Chandrayaan-2, India’s second lunar mission is now just six days away from reaching Moon’s orbit as another successful mission on Wednesday put the spacecraft on the lunar trajectory.
After a 20-minute burning of the liquid engine, Isro (Indian Space Research Organisation) at 2.20am declared that the critical Trans-Lunar Insertion (TLI) operation a success.
Now, the spacecraft will travel in a straight path to reach the lunar orbit. Once it reaches the initial lunar orbit — expected on August 20 — Isro will need to perform a series of manoeuvres to bring Chandrayaan-2 down to the desired 100kmX100km orbit.
“We will perform 15 crucial operations after the launch till we land,” Isro chairman K Sivan had said. Explaining the manoeuvres around Moon, he had added that while the operations around Earth were to raise the orbits, the ones around Moon would be to lower the altitude.
“Until the separation of Vikram (lander) from the composite structure, all manoeuvres will be performed using onboard propulsions systems of the orbiter,” Sivan had told TOI.
The orbiter was packed with 1,697kg of propellant at the time of the launch, and by the end of all the Earth-bound manoeuvres, it should’ve expended more than 657kg of this.
All the operations around Moon will now use up another 749.5kg, as per Isro estimates. And, as was first reported by TOI, if everything goes as per plans, .Chandrayaan-2 may go around Moon for at least one additional year — the Indian space agency initially estimated a one-year lifespan for the orbiter.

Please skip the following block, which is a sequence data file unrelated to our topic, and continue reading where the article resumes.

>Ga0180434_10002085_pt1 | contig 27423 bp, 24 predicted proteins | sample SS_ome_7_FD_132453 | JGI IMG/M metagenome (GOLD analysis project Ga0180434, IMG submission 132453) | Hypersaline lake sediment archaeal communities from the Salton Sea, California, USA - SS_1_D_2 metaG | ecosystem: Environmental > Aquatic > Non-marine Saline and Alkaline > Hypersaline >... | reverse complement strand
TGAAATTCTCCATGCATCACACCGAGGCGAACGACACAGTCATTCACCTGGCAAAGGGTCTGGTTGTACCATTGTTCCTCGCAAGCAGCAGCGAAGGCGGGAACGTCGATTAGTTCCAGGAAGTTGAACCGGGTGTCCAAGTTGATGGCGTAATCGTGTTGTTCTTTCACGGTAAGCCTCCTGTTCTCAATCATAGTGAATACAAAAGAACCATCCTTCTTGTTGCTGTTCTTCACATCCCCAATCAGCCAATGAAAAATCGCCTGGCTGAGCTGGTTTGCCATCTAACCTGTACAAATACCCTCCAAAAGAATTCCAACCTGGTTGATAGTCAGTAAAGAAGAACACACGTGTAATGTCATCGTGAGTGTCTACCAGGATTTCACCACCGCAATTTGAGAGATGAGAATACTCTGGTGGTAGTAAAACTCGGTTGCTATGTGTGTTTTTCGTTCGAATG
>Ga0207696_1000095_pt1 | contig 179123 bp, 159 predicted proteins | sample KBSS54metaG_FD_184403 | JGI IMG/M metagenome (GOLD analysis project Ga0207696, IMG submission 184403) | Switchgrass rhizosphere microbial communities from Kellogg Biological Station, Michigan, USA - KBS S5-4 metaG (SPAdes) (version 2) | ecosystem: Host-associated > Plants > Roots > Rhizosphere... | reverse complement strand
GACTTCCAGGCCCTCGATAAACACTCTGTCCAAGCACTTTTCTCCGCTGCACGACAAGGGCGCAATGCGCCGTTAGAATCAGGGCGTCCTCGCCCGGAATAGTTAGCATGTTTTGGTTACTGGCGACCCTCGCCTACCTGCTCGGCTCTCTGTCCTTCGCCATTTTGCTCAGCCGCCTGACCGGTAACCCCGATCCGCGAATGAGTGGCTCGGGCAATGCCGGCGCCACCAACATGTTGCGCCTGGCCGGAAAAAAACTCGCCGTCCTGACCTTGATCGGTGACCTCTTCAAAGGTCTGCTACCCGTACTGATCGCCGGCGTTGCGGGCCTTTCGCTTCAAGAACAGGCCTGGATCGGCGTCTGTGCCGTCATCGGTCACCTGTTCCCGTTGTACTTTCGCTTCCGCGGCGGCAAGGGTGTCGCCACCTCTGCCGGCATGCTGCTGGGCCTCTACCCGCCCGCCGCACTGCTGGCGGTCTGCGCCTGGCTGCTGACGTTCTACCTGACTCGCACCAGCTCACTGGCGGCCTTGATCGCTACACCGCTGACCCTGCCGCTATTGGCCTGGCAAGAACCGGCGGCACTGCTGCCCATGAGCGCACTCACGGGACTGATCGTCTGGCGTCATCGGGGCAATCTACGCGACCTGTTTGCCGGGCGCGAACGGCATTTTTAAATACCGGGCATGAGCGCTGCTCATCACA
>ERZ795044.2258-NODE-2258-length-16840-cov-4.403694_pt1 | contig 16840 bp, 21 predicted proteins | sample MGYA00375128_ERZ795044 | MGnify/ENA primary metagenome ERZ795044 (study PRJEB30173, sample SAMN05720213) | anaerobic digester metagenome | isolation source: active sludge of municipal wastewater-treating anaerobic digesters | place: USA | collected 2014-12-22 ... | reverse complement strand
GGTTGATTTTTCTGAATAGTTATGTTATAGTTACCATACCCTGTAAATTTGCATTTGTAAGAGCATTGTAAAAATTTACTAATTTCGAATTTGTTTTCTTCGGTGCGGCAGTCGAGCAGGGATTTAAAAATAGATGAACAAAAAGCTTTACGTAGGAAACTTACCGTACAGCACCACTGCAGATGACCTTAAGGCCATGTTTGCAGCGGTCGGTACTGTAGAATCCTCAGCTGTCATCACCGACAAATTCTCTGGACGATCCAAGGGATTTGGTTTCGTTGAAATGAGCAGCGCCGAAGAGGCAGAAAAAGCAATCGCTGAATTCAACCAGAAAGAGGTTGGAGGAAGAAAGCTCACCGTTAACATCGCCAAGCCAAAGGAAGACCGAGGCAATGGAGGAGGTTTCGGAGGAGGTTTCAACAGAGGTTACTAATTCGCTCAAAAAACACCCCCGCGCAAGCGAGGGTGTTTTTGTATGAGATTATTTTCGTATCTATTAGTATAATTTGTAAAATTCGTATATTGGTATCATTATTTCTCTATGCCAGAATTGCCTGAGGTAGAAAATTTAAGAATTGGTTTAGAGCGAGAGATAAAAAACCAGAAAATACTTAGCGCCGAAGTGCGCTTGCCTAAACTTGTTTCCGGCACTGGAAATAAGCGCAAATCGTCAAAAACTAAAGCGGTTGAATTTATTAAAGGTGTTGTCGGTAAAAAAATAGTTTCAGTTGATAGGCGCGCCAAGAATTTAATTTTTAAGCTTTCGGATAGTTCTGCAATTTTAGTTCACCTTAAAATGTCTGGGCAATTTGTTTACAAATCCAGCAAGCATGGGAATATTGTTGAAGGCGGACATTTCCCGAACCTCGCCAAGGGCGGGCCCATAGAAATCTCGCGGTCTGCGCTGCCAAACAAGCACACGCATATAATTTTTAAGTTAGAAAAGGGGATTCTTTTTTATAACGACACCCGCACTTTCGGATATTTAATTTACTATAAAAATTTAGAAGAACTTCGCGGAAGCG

If reaching Moon’s orbit is one part of the mission — Isro had already put a satellite around Moon in 2008 (Chandrayaan-1) — the more crucial part of Chandrayaan-2 would be to land Vikram on Moon.
“We’ll be using the same path as Chandrayaan-1 to take Chandrayaan-2 to Moon … Once the lander separates, on D-day, the last 15 minutes operation when the Lander descends on the surface will be most terrifying,” Sivan had said.
If Isro manages to successfully lands Vikram on Moon, India will enter an elite club of nations to have done this before — the US, erstwhile USSR and China.